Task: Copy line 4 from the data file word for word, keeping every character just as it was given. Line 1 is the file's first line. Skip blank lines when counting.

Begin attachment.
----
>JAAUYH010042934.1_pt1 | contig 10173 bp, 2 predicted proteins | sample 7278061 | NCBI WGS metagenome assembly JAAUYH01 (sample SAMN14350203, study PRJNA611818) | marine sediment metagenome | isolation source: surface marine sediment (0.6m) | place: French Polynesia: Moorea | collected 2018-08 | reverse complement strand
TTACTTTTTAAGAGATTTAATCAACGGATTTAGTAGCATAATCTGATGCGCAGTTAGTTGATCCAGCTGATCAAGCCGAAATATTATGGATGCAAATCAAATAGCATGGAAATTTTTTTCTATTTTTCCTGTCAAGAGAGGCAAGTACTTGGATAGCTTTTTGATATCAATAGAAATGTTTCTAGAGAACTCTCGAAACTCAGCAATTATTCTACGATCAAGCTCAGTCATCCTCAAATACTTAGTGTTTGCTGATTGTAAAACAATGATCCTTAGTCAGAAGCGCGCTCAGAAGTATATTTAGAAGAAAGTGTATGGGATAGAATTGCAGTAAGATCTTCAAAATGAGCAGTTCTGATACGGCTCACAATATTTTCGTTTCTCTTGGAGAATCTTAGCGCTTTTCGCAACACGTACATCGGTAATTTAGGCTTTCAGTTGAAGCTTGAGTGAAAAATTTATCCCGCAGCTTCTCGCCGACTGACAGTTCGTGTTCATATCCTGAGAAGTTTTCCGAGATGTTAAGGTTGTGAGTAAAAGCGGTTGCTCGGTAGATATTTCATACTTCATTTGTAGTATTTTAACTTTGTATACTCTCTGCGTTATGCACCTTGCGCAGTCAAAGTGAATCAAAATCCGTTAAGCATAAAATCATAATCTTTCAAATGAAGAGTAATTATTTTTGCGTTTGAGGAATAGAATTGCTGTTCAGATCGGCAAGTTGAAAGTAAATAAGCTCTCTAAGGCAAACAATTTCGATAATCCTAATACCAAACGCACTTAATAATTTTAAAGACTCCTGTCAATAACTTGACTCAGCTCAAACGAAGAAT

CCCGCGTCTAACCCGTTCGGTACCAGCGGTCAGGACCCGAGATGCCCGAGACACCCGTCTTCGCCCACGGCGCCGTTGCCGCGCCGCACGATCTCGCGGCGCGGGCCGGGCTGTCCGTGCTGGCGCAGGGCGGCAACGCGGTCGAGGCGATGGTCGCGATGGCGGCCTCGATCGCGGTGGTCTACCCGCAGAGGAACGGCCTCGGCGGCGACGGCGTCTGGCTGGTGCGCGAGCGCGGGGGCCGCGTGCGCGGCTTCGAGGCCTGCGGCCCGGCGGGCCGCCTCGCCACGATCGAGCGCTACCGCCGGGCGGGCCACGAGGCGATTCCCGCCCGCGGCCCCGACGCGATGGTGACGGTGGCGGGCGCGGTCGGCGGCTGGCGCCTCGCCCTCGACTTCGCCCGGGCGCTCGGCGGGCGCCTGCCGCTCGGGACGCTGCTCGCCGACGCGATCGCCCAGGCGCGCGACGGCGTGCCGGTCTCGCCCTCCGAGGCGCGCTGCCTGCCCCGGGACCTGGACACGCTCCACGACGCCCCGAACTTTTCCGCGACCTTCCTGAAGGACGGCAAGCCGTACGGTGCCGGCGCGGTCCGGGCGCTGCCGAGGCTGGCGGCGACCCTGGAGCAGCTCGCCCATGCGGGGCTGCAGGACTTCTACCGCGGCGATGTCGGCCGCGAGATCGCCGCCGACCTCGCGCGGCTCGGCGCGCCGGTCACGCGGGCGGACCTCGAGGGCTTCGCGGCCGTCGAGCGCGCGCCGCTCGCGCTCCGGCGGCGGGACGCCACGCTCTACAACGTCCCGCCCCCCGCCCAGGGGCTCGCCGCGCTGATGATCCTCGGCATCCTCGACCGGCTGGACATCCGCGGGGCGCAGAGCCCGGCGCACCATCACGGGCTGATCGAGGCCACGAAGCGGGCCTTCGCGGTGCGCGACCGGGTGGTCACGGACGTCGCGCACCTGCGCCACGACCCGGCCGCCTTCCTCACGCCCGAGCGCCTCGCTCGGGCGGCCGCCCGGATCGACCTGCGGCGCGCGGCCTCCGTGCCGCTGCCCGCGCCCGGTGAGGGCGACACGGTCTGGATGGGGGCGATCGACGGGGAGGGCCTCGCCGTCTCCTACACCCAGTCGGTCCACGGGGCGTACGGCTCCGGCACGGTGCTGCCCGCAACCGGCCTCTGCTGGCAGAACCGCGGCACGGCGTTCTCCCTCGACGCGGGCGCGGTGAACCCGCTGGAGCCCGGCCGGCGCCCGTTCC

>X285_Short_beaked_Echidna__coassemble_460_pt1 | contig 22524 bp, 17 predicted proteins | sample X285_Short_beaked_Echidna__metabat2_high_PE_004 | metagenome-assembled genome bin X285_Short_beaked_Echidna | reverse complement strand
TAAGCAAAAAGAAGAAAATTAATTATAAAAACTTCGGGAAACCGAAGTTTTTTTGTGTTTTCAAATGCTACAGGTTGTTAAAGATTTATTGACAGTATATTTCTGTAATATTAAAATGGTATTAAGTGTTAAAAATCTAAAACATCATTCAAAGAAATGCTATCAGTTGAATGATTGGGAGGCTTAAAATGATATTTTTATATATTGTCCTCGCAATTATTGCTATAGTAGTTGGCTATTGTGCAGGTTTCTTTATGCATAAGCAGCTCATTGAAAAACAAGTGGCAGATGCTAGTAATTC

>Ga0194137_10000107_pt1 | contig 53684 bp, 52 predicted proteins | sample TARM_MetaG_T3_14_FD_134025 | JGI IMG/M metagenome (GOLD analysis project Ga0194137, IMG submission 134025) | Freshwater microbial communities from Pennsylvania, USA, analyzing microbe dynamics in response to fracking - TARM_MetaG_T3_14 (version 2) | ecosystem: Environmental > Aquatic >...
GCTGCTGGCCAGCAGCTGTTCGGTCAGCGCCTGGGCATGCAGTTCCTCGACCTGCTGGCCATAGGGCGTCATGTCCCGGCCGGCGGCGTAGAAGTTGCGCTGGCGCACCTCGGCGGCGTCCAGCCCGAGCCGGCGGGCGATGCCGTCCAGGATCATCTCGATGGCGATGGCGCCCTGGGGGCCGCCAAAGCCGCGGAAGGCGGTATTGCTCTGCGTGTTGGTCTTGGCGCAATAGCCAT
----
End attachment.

>X285_Short_beaked_Echidna__coassemble_460_pt1 | contig 22524 bp, 17 predicted proteins | sample X285_Short_beaked_Echidna__metabat2_high_PE_004 | metagenome-assembled genome bin X285_Short_beaked_Echidna | reverse complement strand